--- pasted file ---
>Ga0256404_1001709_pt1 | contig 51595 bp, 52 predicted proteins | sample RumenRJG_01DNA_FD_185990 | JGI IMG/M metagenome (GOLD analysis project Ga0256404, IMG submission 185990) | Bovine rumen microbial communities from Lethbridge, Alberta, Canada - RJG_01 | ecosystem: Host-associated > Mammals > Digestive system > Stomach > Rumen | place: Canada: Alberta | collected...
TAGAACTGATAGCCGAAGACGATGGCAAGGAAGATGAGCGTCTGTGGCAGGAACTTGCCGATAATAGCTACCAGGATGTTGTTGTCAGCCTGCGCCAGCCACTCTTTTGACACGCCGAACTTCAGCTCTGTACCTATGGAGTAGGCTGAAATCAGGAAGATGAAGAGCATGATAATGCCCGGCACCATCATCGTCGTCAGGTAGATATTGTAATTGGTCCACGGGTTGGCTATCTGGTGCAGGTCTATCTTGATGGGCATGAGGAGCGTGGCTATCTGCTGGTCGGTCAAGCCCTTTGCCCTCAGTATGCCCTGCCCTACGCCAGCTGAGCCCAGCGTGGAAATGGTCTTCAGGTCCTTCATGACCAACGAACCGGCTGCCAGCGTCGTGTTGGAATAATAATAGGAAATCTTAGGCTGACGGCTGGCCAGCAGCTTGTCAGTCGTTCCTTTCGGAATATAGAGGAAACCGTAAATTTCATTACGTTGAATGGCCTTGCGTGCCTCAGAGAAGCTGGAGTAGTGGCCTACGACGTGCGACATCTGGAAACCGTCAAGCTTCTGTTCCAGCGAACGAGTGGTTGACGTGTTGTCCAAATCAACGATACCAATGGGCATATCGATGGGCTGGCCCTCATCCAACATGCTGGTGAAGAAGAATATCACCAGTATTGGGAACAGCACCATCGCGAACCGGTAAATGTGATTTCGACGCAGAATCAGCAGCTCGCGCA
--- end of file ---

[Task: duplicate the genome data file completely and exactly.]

>Ga0256404_1001709_pt1 | contig 51595 bp, 52 predicted proteins | sample RumenRJG_01DNA_FD_185990 | JGI IMG/M metagenome (GOLD analysis project Ga0256404, IMG submission 185990) | Bovine rumen microbial communities from Lethbridge, Alberta, Canada - RJG_01 | ecosystem: Host-associated > Mammals > Digestive system > Stomach > Rumen | place: Canada: Alberta | collected...
TAGAACTGATAGCCGAAGACGATGGCAAGGAAGATGAGCGTCTGTGGCAGGAACTTGCCGATAATAGCTACCAGGATGTTGTTGTCAGCCTGCGCCAGCCACTCTTTTGACACGCCGAACTTCAGCTCTGTACCTATGGAGTAGGCTGAAATCAGGAAGATGAAGAGCATGATAATGCCCGGCACCATCATCGTCGTCAGGTAGATATTGTAATTGGTCCACGGGTTGGCTATCTGGTGCAGGTCTATCTTGATGGGCATGAGGAGCGTGGCTATCTGCTGGTCGGTCAAGCCCTTTGCCCTCAGTATGCCCTGCCCTACGCCAGCTGAGCCCAGCGTGGAAATGGTCTTCAGGTCCTTCATGACCAACGAACCGGCTGCCAGCGTCGTGTTGGAATAATAATAGGAAATCTTAGGCTGACGGCTGGCCAGCAGCTTGTCAGTCGTTCCTTTCGGAATATAGAGGAAACCGTAAATTTCATTACGTTGAATGGCCTTGCGTGCCTCAGAGAAGCTGGAGTAGTGGCCTACGACGTGCGACATCTGGAAACCGTCAAGCTTCTGTTCCAGCGAACGAGTGGTTGACGTGTTGTCCAAATCAACGATACCAATGGGCATATCGATGGGCTGGCCCTCATCCAACATGCTGGTGAAGAAGAATATCACCAGTATTGGGAACAGCACCATCGCGAACCGGTAAATGTGATTTCGACGCAGAATCAGCAGCTCGCGCA